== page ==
Responsible AI for One Health
CARE-AI and OHI fund two emerging research areas to help understand disease outbreaks.
The University of Guelph’s Centre for Advancing Responsible and Ethical Artificial Intelligence (CARE-AI) and One Health Institute (OHI) have awarded nearly $75,000 to two research projects that integrate a One Health approach with the responsible development and application of artificial intelligence.
While both CARE-AI and OHI have distinct missions, they each share common values. They bridge disciplinary boundaries and integrate knowledge and research to address complex health challenges.
The CARE-AI/OHI seed fund, titled Responsible AI for One Health Grant, was created to enhance the competitiveness of new external operating grant applications submitted by U of G faculty members and to promote student learning across multiple research disciplines.
Ontario Veterinary College professor Olaf Berke will study the relationship between COVID-19 fatalities and long-term exposure to atmospheric pollution associated with food animal farming. Supported by the grant, Berke and team will use machine learning approaches to analyze data on COVID-19 morbidity and mortality, farm animal census, atmospheric pollution, and socio-economic and population. Ultimately, the project aims to bring greater clarity to how, where, and when COVID-19 is transmitted and how it may or may not be controlled. Berke’s project is unique because very little research of this kind has been done, with only preliminary results in a few countries. These findings will help researchers to better understand the relationship between food animal farming and human illness associated with COVID-19.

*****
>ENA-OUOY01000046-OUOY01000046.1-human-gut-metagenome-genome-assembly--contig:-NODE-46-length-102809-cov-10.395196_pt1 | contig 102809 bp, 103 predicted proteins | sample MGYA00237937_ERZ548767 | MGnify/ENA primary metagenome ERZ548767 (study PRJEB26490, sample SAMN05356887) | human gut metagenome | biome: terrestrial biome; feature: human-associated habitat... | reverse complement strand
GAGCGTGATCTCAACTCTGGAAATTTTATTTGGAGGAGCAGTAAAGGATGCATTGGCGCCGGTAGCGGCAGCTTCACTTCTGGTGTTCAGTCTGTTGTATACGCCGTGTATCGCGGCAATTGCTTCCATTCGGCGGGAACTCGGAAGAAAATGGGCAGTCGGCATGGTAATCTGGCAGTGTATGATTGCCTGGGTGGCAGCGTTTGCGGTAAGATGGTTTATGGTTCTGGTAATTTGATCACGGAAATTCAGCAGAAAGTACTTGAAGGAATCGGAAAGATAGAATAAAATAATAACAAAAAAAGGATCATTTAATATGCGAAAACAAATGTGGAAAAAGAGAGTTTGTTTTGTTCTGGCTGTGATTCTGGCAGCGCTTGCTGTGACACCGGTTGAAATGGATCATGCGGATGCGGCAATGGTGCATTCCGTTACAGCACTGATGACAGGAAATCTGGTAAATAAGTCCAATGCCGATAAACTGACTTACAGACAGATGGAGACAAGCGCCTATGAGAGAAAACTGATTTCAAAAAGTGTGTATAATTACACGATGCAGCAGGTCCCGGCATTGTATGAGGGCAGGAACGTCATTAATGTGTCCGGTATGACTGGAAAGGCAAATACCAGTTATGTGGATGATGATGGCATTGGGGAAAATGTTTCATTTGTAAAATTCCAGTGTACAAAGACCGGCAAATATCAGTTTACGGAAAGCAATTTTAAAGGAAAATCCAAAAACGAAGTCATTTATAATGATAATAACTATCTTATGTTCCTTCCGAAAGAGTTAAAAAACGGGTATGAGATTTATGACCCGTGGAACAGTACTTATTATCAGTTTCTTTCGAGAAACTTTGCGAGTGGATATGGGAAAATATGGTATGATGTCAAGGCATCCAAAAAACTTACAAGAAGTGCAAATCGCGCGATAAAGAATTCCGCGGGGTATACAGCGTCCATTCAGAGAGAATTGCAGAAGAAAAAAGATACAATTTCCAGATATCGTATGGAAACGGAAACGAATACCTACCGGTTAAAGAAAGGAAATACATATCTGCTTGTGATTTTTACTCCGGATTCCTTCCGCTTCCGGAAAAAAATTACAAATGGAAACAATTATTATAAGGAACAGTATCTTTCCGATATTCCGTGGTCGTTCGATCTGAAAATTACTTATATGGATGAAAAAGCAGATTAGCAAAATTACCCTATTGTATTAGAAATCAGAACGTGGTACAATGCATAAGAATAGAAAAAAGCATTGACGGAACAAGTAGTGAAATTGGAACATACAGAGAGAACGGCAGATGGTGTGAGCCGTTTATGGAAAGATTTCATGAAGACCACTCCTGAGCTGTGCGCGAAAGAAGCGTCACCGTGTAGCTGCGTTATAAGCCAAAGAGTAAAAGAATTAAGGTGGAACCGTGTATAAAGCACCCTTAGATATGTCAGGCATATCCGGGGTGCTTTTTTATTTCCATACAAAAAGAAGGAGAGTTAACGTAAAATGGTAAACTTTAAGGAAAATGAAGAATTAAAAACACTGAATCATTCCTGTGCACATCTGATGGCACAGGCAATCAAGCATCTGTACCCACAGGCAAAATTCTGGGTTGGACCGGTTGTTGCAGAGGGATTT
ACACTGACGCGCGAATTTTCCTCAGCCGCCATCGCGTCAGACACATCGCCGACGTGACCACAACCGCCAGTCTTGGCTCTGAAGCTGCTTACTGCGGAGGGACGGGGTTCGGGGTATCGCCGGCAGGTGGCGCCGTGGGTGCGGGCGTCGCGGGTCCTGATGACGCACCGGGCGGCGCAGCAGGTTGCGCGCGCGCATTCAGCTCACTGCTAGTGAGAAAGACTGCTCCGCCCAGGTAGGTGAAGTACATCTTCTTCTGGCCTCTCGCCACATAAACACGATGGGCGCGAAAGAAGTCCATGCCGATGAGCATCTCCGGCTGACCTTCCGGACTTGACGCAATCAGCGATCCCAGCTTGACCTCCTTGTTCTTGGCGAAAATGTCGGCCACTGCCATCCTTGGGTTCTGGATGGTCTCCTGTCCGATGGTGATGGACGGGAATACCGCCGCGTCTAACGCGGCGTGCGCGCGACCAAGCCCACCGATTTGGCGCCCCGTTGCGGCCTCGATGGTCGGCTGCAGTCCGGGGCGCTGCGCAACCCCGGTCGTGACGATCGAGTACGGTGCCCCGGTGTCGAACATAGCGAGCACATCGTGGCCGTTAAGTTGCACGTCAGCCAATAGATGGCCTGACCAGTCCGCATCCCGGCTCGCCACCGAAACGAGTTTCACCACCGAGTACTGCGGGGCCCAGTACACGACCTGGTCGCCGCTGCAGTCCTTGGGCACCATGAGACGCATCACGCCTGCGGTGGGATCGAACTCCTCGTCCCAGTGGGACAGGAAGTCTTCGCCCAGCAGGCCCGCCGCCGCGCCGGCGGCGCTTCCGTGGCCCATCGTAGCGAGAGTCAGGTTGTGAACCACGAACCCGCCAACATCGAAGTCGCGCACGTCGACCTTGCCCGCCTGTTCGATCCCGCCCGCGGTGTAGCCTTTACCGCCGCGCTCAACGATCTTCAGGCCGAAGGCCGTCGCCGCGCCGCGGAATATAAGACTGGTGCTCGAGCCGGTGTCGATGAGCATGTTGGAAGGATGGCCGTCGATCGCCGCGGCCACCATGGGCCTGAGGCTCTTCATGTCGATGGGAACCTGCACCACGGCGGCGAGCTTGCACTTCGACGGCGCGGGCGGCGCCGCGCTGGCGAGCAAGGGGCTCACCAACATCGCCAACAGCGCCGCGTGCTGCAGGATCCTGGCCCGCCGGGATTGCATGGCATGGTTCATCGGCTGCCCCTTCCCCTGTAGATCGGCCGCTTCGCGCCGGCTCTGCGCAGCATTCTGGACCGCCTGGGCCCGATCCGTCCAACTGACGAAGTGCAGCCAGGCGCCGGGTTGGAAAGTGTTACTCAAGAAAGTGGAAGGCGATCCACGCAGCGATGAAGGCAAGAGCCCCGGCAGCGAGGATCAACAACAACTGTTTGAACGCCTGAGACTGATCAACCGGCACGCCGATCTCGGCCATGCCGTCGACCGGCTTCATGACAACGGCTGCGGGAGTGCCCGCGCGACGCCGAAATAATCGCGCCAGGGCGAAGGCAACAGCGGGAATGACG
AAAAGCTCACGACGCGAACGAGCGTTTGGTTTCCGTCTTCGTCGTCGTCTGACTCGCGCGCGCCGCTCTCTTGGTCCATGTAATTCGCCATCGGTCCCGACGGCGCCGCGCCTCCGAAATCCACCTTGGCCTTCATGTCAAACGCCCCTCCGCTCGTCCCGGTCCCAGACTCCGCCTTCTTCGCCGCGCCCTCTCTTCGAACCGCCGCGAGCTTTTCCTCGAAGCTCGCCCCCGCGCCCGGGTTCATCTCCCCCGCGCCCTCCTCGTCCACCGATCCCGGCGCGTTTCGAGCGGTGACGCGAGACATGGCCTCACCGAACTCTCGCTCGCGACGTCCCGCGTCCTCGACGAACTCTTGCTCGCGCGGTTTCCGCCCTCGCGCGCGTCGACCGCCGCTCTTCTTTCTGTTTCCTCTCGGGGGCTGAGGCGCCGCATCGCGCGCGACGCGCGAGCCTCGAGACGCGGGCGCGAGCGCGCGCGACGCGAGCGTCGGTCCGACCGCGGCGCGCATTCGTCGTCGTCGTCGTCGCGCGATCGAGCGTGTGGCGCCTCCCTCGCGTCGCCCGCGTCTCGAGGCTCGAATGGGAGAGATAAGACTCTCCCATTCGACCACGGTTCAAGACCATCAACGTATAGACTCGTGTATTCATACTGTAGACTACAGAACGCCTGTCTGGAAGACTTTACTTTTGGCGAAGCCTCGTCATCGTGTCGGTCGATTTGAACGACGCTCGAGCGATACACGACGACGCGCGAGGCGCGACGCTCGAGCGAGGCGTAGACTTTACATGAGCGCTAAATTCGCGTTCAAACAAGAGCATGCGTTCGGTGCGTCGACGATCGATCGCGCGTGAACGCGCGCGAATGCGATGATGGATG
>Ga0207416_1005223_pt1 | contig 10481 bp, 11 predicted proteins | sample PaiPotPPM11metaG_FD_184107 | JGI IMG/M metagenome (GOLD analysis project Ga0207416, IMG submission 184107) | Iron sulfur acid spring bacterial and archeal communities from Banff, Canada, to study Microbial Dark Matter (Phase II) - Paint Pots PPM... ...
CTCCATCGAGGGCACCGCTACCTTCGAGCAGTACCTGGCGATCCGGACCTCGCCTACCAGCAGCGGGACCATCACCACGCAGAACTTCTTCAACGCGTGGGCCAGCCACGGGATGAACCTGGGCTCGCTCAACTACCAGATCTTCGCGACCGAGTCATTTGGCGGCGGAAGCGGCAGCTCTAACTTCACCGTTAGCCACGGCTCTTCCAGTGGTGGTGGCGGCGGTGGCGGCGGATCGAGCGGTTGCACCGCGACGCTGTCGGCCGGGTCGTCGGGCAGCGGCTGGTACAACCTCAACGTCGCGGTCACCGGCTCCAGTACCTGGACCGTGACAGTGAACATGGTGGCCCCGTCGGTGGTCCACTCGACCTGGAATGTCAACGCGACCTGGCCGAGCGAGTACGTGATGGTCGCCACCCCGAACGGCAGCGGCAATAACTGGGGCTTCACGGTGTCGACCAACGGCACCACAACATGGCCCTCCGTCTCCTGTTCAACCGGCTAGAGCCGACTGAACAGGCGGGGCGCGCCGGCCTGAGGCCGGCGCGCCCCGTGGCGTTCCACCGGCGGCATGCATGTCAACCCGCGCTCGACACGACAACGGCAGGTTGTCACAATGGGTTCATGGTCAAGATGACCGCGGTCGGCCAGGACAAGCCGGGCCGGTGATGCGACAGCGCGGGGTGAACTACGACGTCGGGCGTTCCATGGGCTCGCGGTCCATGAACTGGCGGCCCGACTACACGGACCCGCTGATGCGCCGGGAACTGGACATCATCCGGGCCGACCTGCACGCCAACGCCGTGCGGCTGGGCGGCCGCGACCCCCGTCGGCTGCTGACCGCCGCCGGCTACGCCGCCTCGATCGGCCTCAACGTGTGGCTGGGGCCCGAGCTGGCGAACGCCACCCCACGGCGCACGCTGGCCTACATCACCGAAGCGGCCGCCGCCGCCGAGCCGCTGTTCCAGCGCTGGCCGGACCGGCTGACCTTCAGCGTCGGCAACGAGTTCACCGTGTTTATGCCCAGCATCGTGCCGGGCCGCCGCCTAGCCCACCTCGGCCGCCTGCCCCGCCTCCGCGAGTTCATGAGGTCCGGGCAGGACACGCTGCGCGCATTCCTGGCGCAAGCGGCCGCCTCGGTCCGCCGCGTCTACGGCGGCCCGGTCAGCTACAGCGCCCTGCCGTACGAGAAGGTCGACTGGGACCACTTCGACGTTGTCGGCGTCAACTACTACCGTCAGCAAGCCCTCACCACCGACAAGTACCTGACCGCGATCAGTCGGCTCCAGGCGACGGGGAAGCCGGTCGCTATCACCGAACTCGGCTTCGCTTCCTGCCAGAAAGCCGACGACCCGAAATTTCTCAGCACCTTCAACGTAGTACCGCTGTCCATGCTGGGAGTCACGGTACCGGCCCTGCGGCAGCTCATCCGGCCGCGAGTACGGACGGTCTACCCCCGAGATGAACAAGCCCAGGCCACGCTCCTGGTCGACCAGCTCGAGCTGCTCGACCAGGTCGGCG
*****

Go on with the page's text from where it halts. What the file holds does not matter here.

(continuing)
“Early results from studies in Europe find associations between severe COVID-19 outcomes and chronic exposure to livestock air pollutants,” says Berke. “While those are exploratory findings, they present an opportunity to better understand the regional fluctuations between COVID-19 case severity and help us better understand the virus, critical to preventing its spread.”
Computer science professor Rozita Dara is developing user-centered integrated surveillance systems to support diverse stakeholder decision-making during avian influenza outbreaks. Now, with the CARE-AI grant, Dara and her team will be able to integrate past data collection tools, including a machine learning-based prototype surveillance system, historical data, and Twitter patterns, to build a user-friendly tool that integrates and utilizes this information while also bridging knowledge gaps.
What makes Dara’s system unique is its usability and applicability for diverse decision-making needs by working with a variety of end-users to ensure user experience, design, and requirements are comprehensive; in the past, such systems have tended to cater to one audience group. Ultimately, the project is anticipated to provide accurate, comprehensive information for a range of audiences, from public health officials to farmers.
“Avian influenza outbreaks can be economically devastating and have significant impact on our health if transmitted to humans,” says Dara. “Outbreaks usually occur in an unpredictable manner. Less attention has been given to designing surveillance decision support systems that can help predict the outbreaks and assist with timely decision making– which is our goal – utilizing a novel One Health approach.”